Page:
I'm sorry to hear your brother is refusing his meds. Like up to 50 percent of the people diagnosed with SZ, he may have a symptom called anosognosia, which is the lack of awareness that he has an illness. I recommend you read Xavier Amador's book I Am Not Sick, I Don't Need Help, the current edition, which tells you how to couch what you say to a loved one to influence him to take meds and stay in treatment.
For now, I would make the case that he is a danger to himself or other people. I'm not sure if you would be comfortable saying he threatened you or a family member or someone else. It's sad when a person is unstable, that means he or she IS clearly a danger to themselves in that they can't care for themselves or carry out the basic functions of adult life.
About 19 years ago in New York City when I was in the halfway house, I knew a guy who was admitted to the residence because he was homeless and had a mental illness and had nowhere else to go. The problem is, most residences want their clients to be medication-compliant. I know of one mental health residence in New York City that possibly doesn't require its residents to be medication-compliant. I know that this residence is for people with substance abuse and alcohol problems, I could see for you if it accepts people who only have mental illnesses. It may, though, only take people living in NYC.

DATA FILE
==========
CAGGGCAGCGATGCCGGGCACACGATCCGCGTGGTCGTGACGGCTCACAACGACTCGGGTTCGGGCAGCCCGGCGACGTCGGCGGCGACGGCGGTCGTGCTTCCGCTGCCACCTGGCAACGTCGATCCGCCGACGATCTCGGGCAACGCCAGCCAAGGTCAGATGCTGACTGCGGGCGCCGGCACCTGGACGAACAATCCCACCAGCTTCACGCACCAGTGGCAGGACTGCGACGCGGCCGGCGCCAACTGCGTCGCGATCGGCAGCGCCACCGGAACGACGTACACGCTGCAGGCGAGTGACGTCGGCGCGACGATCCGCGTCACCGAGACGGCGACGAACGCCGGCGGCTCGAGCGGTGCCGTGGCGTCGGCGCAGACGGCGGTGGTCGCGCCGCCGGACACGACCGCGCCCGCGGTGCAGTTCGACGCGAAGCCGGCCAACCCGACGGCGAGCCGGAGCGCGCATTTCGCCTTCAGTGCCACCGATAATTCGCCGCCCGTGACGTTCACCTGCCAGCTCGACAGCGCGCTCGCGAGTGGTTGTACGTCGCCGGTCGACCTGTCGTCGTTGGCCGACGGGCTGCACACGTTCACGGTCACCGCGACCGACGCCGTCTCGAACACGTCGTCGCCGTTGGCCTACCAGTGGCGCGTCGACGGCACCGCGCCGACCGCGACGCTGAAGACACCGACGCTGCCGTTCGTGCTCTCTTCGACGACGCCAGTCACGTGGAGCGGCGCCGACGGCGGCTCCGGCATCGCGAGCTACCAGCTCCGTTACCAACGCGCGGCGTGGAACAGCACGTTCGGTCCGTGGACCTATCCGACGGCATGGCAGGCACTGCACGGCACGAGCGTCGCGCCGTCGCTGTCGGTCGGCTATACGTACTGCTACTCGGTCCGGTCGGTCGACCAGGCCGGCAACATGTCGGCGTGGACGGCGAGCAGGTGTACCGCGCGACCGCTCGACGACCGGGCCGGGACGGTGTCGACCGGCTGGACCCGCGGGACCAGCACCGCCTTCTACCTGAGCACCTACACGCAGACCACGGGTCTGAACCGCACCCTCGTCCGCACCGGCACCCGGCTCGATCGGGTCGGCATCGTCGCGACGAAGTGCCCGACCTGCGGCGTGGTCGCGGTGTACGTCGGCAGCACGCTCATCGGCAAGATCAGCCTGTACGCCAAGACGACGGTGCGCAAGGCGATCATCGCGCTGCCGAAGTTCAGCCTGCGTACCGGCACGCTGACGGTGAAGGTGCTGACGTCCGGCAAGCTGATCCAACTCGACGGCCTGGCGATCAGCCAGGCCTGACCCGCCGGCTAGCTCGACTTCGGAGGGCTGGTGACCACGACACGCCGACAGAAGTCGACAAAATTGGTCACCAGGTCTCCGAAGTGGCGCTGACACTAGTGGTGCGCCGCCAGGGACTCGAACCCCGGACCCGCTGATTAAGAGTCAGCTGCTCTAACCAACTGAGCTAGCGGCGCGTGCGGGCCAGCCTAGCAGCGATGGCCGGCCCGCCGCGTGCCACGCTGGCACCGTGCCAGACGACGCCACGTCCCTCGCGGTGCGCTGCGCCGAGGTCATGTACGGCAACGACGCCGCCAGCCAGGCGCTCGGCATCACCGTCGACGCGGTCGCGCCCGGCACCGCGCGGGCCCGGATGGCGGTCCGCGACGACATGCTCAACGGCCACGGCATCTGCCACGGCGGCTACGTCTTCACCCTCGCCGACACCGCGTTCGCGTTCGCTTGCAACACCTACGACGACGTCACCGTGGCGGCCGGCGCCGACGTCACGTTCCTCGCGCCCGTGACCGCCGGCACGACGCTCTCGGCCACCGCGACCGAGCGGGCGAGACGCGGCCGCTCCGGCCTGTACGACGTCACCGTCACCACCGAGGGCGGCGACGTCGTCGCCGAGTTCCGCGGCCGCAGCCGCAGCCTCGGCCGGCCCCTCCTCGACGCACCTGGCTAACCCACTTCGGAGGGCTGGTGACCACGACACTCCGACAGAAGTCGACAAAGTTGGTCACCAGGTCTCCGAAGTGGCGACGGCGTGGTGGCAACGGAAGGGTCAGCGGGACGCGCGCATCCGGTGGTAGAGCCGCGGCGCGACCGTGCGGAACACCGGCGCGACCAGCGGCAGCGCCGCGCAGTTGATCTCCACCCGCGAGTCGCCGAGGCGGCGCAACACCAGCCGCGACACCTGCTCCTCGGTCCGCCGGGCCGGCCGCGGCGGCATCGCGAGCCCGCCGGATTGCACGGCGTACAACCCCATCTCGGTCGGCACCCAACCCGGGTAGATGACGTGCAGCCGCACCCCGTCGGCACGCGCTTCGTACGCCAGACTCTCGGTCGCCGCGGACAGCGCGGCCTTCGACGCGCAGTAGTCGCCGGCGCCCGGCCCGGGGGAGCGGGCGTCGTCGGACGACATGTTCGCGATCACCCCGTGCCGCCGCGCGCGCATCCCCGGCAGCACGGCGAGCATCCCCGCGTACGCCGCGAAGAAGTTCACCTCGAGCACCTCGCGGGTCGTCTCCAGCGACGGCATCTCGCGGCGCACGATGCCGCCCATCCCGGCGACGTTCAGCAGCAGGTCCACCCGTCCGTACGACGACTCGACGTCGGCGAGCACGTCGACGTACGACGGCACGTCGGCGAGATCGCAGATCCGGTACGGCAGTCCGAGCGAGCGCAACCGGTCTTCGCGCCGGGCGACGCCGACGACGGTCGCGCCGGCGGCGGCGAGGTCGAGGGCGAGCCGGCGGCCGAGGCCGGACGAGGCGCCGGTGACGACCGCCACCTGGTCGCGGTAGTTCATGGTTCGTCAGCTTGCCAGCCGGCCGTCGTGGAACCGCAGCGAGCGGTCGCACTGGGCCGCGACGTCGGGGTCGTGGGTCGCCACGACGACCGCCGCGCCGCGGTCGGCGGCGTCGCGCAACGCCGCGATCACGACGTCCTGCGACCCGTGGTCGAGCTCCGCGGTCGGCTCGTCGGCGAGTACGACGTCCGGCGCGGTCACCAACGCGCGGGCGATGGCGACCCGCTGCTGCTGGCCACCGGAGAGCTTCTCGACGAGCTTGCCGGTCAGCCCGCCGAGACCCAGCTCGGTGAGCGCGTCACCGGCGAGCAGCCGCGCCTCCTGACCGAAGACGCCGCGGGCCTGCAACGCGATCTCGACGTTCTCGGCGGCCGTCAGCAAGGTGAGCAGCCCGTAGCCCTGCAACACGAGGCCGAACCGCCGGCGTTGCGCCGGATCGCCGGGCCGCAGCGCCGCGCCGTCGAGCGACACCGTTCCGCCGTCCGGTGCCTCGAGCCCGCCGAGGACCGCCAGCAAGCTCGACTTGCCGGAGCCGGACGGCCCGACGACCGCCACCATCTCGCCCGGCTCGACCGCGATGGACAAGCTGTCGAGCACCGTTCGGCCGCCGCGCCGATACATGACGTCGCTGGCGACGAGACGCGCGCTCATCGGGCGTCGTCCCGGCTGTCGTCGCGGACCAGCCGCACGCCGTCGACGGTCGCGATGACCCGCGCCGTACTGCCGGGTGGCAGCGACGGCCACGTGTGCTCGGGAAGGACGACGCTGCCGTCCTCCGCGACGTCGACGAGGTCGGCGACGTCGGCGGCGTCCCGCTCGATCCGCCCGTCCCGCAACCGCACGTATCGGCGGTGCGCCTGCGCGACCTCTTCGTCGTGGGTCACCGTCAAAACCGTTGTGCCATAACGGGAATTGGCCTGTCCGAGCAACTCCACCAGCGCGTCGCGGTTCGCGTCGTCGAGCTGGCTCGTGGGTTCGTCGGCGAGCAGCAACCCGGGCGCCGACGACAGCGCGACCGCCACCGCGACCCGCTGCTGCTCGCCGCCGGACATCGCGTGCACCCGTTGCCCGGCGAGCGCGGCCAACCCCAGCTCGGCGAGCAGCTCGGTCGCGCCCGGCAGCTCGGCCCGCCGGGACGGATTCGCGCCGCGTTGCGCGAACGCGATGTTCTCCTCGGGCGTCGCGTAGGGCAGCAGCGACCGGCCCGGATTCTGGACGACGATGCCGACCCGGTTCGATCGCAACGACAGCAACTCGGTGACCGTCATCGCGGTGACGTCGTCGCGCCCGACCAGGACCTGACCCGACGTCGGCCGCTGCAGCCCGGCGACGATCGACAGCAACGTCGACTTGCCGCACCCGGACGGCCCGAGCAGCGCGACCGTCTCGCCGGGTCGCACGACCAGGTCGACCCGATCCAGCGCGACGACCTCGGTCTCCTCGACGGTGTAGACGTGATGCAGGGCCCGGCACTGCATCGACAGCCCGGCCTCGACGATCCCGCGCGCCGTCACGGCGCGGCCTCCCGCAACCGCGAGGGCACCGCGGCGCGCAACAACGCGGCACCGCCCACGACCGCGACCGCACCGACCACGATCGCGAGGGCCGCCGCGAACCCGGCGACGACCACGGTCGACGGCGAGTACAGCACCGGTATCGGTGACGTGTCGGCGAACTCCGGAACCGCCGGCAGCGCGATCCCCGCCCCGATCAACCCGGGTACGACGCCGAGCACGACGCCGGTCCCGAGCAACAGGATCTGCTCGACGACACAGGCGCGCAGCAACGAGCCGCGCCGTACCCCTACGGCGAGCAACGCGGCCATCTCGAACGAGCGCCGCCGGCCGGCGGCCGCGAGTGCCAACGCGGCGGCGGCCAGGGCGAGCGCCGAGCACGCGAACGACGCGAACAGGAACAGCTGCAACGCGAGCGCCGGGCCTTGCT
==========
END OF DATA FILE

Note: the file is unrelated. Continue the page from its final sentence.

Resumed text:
This is a tough one. I would suggest that if at all you don't feel comfortable, make the case that your brother is a danger to someone, and do what you have to do. Maybe the shelter staff could back you up on this claim.
It is sad, it is sad and scary, that the law protects people who are actively psychotic, who are the most vulnerable members of society. Because, chances are, he will be the victim of a crime, not the perpetrator.
I'm at a loss as to what I can say further except, maybe you want to claim he's a danger to you. Whatever you do, I suggest you read the Xavier Amador book.